With the wintry season well underway in Central Pennsylvania, many people enjoy taking a ride on a snowmobile through the snow covered fields, and those joy rides quite often occur after a person has had a few beers or mixed drinks. Some people may not realize it, but they could be charged in Pennsylvania with driving under the influence while riding a snowmobile. Similar to a bike or even a tractor, a snowmobile is clearly a "vehicle" under Pennsylvania law, and a vehicle is subject to the law in the Vehicle Code. Therefore, a person can be charged with a DUI for riding a bike, tractor, snowmobile, or Segway. A 21-year-old man in Wisconsin was recently arrested for operating a vehicle while under the influence (OVI), which is similar to Pennsylvania's drunk driving law, after he crashed his snowmobile into an ice fishing shack, and his 20-year-old female passenger died as a result of the crash. Had this occurred in Pennsylvania, the man could also be facing a charge of Homicide by Vehicle While DUI, 75 Pa.C.S.A. § 3735, and a conviction of the homicide charge would carry a mandatory minimum sentence of 3 years of incarceration. Aside from the criminal penalties, the family of the girl that died is likely to sue the drunken rider in civil court.
Pennsylvania DUI Law Applies to Highways and Trafficways
The real issue in a snowmobile DUI is likely to be the location where the person was riding. The Pennsylvania DUI law in 75 Pa.C.S.A. § 3802 only applies to highways and trafficways. A highway is relatively simple to explain as it is an actual road. A trafficway is a little broader and is defined by law as "the entire width between property lines or other boundary lines of every way or place of which any part is open to the public for purposes of vehicular travel as a matter of right or custom." Some people mistakenly believe that a trafficway cannot be on private property, but that is simply not the case. Many people are charged with drunk driving after being caught on private property, such as a parking lot or parking garage. In State College, some people park in a parking garage, walk to a bar, have a few too many drinks, and then have trouble getting the exit gate to lift. The police arrive before the person's vehicle ever enters the street, but the person is still charged with a DUI because a parking garage is considered a "trafficway."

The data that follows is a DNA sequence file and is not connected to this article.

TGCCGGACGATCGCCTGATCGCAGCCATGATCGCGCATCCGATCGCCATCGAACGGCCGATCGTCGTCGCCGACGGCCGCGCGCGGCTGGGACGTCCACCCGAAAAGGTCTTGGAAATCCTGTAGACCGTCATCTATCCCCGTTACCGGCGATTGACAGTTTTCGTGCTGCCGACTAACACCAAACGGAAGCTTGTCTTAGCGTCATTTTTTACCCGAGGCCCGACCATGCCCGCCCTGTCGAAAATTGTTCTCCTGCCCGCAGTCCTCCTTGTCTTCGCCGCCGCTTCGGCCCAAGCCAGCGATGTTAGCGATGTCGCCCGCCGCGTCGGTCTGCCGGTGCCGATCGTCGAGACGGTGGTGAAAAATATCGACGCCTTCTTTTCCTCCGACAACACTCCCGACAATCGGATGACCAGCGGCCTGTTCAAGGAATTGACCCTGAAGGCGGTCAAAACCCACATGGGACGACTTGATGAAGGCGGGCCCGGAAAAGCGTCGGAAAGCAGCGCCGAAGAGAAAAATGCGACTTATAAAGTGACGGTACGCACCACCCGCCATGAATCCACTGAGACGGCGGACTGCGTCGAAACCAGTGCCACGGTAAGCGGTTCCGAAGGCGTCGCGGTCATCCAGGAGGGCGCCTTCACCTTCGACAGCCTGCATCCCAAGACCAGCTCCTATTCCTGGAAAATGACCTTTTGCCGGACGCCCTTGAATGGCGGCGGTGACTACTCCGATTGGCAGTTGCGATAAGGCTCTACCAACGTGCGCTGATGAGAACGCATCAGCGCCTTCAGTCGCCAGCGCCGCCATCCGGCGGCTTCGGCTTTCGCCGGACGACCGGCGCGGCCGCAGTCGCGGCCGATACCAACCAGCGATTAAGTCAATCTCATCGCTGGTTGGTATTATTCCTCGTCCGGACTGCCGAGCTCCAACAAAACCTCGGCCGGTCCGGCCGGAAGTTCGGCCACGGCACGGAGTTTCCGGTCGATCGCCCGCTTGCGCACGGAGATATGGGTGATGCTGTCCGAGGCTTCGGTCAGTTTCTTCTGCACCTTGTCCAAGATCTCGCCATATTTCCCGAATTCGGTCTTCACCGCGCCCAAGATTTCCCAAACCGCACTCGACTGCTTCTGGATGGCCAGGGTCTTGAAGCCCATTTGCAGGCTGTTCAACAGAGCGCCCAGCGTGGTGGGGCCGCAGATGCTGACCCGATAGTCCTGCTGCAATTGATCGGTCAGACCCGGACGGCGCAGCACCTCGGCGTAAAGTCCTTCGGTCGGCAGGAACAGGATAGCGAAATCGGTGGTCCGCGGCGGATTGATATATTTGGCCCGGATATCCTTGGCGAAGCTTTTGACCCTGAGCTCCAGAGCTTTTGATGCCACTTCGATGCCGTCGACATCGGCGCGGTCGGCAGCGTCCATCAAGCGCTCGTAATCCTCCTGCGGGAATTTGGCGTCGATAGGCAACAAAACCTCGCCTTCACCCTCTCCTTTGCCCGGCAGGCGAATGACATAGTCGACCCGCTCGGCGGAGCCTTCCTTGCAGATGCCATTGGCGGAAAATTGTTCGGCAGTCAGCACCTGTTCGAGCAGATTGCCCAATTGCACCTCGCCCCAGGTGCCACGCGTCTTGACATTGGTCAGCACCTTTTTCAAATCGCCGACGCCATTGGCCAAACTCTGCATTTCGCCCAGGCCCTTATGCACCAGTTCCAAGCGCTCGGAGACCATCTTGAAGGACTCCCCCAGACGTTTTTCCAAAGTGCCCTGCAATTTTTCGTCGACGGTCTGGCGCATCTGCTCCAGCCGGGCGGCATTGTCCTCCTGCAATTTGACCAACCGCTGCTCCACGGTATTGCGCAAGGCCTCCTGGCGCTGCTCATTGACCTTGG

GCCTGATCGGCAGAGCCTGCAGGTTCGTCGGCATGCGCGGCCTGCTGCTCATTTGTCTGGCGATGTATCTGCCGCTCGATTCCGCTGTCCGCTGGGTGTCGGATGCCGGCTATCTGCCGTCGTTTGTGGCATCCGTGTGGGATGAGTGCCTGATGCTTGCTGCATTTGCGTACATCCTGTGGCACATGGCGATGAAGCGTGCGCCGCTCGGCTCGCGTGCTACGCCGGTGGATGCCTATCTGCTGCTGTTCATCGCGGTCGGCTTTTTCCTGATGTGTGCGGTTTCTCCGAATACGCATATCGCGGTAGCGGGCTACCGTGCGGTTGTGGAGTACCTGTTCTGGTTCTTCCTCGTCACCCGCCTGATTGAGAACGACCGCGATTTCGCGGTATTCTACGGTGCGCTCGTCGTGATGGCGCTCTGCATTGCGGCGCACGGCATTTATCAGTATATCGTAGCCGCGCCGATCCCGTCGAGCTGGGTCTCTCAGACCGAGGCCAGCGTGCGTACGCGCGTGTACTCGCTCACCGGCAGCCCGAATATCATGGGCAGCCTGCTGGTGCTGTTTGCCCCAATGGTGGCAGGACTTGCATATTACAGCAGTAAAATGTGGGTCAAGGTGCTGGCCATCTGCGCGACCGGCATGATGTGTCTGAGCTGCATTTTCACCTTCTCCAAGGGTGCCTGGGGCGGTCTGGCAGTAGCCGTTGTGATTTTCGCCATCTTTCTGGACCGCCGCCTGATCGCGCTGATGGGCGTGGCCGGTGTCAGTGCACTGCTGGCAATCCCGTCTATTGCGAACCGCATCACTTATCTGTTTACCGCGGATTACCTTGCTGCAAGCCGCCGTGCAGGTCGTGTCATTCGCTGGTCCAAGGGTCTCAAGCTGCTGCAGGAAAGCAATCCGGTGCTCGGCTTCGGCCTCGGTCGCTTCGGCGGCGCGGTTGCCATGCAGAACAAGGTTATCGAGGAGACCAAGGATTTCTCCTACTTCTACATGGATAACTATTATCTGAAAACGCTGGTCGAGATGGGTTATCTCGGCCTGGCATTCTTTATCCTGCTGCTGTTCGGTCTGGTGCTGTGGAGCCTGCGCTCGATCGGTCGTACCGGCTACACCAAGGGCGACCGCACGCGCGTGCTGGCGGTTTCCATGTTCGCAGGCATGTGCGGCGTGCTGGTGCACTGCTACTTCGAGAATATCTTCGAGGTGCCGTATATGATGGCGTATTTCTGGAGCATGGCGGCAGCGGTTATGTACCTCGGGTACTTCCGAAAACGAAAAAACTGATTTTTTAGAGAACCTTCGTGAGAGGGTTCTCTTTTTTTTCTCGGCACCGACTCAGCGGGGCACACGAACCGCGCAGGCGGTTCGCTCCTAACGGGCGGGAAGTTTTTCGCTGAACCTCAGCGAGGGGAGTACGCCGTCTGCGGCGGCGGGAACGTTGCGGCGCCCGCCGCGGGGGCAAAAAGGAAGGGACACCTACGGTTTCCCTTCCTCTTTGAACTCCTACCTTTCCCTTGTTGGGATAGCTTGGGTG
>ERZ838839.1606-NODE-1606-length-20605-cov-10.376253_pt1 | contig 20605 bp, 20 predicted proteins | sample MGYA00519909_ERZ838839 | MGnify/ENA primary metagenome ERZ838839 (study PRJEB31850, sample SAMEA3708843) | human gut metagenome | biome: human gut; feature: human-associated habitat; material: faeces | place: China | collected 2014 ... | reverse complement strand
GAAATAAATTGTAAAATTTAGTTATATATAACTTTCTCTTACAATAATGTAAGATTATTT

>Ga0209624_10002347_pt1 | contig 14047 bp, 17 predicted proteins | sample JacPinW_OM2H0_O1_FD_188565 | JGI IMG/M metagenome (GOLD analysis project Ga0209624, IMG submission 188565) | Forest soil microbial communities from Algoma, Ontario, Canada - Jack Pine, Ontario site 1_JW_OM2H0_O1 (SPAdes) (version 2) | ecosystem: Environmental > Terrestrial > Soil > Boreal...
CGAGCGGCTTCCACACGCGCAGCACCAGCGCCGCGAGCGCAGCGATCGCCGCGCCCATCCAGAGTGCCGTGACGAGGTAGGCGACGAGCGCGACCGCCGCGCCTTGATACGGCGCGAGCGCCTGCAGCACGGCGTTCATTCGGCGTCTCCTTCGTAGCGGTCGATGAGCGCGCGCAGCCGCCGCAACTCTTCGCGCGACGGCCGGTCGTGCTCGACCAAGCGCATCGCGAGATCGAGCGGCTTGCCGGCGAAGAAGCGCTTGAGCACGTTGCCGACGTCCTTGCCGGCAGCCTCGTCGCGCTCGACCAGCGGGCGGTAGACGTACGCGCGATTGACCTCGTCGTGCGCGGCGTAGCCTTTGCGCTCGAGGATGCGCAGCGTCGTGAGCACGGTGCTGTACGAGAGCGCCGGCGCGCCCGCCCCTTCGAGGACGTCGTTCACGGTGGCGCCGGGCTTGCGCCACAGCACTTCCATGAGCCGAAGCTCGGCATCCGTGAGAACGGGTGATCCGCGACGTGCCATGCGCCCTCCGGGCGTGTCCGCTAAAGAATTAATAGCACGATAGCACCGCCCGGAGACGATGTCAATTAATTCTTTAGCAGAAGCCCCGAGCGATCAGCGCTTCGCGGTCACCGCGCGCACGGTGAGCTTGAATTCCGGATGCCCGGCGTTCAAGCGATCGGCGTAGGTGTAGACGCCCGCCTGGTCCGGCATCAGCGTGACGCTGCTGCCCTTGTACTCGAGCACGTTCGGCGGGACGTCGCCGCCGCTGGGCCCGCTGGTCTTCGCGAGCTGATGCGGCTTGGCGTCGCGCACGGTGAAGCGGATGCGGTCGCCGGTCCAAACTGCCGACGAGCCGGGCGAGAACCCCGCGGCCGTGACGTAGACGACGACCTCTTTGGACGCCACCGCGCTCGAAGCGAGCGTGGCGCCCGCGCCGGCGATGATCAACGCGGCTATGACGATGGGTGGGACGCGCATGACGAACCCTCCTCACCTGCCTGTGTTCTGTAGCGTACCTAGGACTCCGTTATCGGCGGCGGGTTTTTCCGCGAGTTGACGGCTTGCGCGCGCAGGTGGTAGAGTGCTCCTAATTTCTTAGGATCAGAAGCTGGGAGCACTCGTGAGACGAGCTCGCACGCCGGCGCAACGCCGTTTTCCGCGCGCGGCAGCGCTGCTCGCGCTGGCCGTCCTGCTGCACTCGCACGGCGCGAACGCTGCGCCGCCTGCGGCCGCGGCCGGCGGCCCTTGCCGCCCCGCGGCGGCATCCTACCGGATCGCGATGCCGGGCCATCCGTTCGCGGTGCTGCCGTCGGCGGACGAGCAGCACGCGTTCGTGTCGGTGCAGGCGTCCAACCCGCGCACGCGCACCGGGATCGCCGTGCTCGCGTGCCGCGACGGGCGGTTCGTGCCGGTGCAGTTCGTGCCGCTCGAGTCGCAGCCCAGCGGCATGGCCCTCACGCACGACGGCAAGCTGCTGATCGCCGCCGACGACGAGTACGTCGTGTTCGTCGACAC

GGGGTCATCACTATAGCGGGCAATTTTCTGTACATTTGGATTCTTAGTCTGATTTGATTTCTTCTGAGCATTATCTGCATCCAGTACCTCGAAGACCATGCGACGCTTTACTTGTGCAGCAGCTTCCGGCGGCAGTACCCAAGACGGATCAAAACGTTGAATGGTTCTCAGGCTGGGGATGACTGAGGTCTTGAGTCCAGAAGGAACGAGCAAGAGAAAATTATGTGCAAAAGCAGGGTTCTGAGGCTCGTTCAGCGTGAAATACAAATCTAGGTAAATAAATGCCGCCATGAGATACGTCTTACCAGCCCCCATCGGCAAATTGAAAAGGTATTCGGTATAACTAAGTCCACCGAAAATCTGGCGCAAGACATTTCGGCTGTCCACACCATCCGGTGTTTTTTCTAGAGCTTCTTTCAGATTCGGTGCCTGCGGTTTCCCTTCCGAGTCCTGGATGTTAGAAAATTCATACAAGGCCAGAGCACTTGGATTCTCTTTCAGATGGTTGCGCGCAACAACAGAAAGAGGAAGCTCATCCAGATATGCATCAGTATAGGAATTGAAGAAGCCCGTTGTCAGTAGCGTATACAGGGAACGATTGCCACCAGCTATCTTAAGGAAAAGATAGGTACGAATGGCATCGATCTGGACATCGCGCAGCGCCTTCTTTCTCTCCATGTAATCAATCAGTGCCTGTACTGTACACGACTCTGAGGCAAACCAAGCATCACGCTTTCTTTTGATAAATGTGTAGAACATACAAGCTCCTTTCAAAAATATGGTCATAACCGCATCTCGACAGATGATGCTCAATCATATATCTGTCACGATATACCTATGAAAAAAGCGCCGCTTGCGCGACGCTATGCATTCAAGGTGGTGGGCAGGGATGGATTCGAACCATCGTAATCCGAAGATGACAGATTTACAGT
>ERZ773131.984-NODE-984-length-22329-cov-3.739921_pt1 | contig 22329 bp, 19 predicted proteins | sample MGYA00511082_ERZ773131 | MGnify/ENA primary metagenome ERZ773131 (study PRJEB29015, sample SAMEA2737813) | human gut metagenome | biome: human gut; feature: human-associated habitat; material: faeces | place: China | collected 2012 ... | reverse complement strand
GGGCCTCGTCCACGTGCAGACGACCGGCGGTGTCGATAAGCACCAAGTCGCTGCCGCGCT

In the context of a snowmobile, a person obviously could be charged with a DUI in Pennsylvania if he or she rode the machine on a roadway, and a person could probably be charged if he or she rode the machine on a private road within the person's housing development.
Snowmobiling While Drunk is not Safe
If you are going to ride a snowmobile after drinking, keep the machine in the fields and off the roads to avoid a drunk driving charge. I also do not recommend that you ride a snowmobile after drinking for safety reasons. Many people ride snowmobiles at high speeds and over unknown and uncertain terrain, so a dangerous activity is made even more dangerous by adding alcohol. Having a few beers or shots before riding will reduce the rider's inhibitions, meaning he or she may go a little faster and take a few more risks, and the alcohol is slowing down the rider's reaction times and ability to steer the machine safely. A person riding a snowmobile should have fun but must also be careful to avoid criminal and civil liability.